“The diamond industry in general, like a lot of other commodities, was geared toward rapid Chinese growth. Now things have slowed which created a lot of inventory,” Russell Shor, senior industry analyst with the Gemological Institute of America, said prior to the fair. “What you’re going to see is cautious buying and hard bargaining on prices. They have an idea of what they can sell for the year and they are not going to take a chance on buying anything extra…. It’s a buyer’s market.”


However, during the fair, he said most dealers “did better than expected.”


Ernie Blom, president of the World Federation of Diamond Bourses, said in a statement the fair turned out to be good sign for dealers.


“The Hong Kong show, due to the global nature of its exhibitors, buyers and visitors, serves as a useful barometer of industry sentiment, so it is very promising that demand at the fair was stable.”


The most buzz among was around any exhibitor selling synthetic melee detectors.


In the coloured gem area, one observer said there appeared to more buyers from the US and Europe and fewer buyers from China.


Gary Roskin, executive director of the International Colored Gemstone Association, said about 100 members exhibiting in a pavilion managed by the organization, another 100 vendors in the 22 country pavilions and about 200 members attending as buyers.


“With the Chinese economy slowing down, our ICA members came in with modest expectations. However, like any trade show, some of our ICA exhibitors had very good shows despite the economic news. There were also a number of our members who were happy to see established clients return to place good orders, while a few ICA members mentioned actually meeting new clients who saved the show.”


He adds, “There were exhibitors who left without doing much business – but they expected that coming in. As an exhibitor, you have to be at the shows consistently, in good times and bad, so that you establish yourself as a reliable company.”


The most crowded part of the show was the equipment area, where throngs of people were viewing everything from 3D printers to finishing and polishing equipment.

Visit for more industry news and features.

Read more

With 13 themed halls scattered on 5 floors and over 2000 vendors…The show at the Hong Kong Convention & Exhibition Centre (HKCEC) is indeed the largest gathering of jewellery vendors and buyers in the world. The only event that is larger is Tucson, but that is over 40 separate shows spread around an entire city focusing more on rocks and beads with very little of it dealing in high-end fine jewellery. The Hong Kong is all in one building and features the best of the best.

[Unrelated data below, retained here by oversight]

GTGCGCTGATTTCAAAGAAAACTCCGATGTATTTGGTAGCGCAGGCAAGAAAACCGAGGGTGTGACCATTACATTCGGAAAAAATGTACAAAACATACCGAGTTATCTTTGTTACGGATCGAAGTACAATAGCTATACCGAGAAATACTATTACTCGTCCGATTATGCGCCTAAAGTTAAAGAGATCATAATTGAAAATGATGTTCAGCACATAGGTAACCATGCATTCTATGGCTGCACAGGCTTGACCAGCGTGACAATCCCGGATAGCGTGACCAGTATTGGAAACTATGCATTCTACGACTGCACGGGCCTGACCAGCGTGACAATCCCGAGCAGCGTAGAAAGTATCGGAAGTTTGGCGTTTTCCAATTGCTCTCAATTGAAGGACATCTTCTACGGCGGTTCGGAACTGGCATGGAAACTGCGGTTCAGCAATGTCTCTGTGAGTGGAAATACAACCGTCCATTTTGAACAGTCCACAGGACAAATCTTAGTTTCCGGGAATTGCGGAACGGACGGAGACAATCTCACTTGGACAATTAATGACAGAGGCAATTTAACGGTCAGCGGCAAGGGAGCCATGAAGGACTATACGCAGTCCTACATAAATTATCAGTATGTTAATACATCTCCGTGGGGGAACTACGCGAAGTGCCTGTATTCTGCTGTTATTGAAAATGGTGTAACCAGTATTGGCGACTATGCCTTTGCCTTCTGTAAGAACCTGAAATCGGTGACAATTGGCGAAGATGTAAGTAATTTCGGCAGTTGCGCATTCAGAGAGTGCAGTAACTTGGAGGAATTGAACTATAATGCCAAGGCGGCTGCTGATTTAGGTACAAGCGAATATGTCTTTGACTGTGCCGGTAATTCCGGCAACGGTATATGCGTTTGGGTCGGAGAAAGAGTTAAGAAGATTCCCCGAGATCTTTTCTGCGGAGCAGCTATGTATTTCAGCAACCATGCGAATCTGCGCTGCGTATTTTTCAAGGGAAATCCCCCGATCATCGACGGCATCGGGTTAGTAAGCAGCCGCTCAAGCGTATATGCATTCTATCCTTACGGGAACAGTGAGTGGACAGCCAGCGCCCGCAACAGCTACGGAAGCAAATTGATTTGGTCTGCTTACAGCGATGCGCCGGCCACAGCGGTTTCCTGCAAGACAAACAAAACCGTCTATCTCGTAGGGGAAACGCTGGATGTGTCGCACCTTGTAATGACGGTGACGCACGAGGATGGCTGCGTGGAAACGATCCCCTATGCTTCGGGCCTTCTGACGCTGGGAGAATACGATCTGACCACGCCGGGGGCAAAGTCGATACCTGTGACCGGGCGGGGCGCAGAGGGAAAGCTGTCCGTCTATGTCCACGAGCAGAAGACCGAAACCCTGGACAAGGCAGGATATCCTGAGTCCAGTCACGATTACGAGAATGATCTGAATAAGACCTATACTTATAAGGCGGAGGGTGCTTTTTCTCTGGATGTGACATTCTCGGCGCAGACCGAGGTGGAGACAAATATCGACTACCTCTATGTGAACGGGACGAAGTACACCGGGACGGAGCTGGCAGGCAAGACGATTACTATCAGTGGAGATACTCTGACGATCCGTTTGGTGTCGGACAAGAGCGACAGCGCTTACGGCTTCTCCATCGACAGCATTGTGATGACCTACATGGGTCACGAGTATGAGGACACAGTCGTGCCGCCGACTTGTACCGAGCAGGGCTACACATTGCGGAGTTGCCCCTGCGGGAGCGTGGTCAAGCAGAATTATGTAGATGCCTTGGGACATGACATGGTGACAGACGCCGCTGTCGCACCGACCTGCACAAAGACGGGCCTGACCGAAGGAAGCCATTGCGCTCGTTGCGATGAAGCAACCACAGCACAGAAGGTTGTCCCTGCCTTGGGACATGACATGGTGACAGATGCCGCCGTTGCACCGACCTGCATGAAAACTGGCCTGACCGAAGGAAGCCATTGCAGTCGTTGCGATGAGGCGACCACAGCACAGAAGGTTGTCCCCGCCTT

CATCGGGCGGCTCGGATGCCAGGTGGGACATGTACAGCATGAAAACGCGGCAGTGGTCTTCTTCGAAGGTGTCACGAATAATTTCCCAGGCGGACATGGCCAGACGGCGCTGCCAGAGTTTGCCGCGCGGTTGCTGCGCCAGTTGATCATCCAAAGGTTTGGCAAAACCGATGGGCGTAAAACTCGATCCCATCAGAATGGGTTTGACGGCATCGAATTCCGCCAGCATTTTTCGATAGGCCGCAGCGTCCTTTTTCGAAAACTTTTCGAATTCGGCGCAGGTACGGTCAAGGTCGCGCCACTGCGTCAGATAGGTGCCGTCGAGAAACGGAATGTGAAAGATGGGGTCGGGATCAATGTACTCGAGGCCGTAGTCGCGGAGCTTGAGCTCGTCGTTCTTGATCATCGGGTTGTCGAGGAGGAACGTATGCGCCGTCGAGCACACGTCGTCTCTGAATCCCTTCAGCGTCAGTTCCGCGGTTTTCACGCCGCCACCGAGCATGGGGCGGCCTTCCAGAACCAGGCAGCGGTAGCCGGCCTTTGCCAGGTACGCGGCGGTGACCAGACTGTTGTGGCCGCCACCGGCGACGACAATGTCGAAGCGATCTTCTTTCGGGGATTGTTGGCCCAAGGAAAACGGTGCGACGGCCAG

This venue can be difficult to navigate at first and is crowded but after a while I got the hang of it.  Even so, I still did not get to see all of it.  It may be possible to do a fast scan of everything but serious buyers will want to formulate a plan of attack to be sure you get your needs covered before you take the time to browse and explore.



The highlight of the show is the Hong Kong Premier Pavilion. This is where Hong Kong’s finest suppliers show their goods. The dazzling array of fine jewellery is a feast for the eyes and an essential shopping venue for any fine jewellery retailer. The one thing that impressed me the most about this hall was that at almost every booth people were busy writing orders. That is the most important hallmark of success for any show: doing a brisk business!


With the Asian and International Jewellery pavilions, virtually every country in the world was represented making this a truly global event.  It is a good reminder that our industry can set an example to rest of the world on how so many people of diverse cultures can get along and prosper through commerce and shared passions. It makes me proud to be in this business.


The Designers Gallery offers a chance for up and coming jewellery artists to show off their talents and make a name for themselves. Some of the work was absolutely stunning with innovative use of materials and unusual gemstones. Even though it is one of the smaller halls, it was certainly one of the most enjoyable.



I was pleased to see and entire section devoted to Antique and Vintage Jewellery. Most shows have a few booths scattered around dealing in Vintage goods but to find a show that dedicates space to celebrate the history of jewellery is special. This was one of the largest showings of the masterworks of our industry with jewellery by some of the finest and most recognized designers from days gone by.


By far, the most exciting section of the show for me is the Jadeite Gallery. Fine Jadeite is well known and popular in Asia, but scarce in the US. While there is some awareness of Jadeite carvings in fine antique stores, we rarely get a chance to experience the rich vibrancy of top quality Imperial Jadeite Jewellery or see the intense colours of fine Lavender Jadeite. I have always loved jadeite but seeing the magnificent stones at this show gave me an even deeper appreciation of this material.




Overall my impression of my first visit to the Hong Kong shows is mixed. I am not fond of long queues, huge crowds and confusion. This show has all three. Of course at an event this large, it is to be expected. I feel that the organizers worked very hard to make it as pleasant and efficient as possible.  Signage is good and information booths are everywhere. The staff was always eager to help and many of them are multi-lingual…a major asset in a global market. But what makes it all worthwhile to the ability to find virtually everything our industry has to offer in one place. Everyone in the jewellery business needs to visit this show at least once in their career and more than likely; they will want to attend again. I know I will.


Visit for more industry news and features.

Read more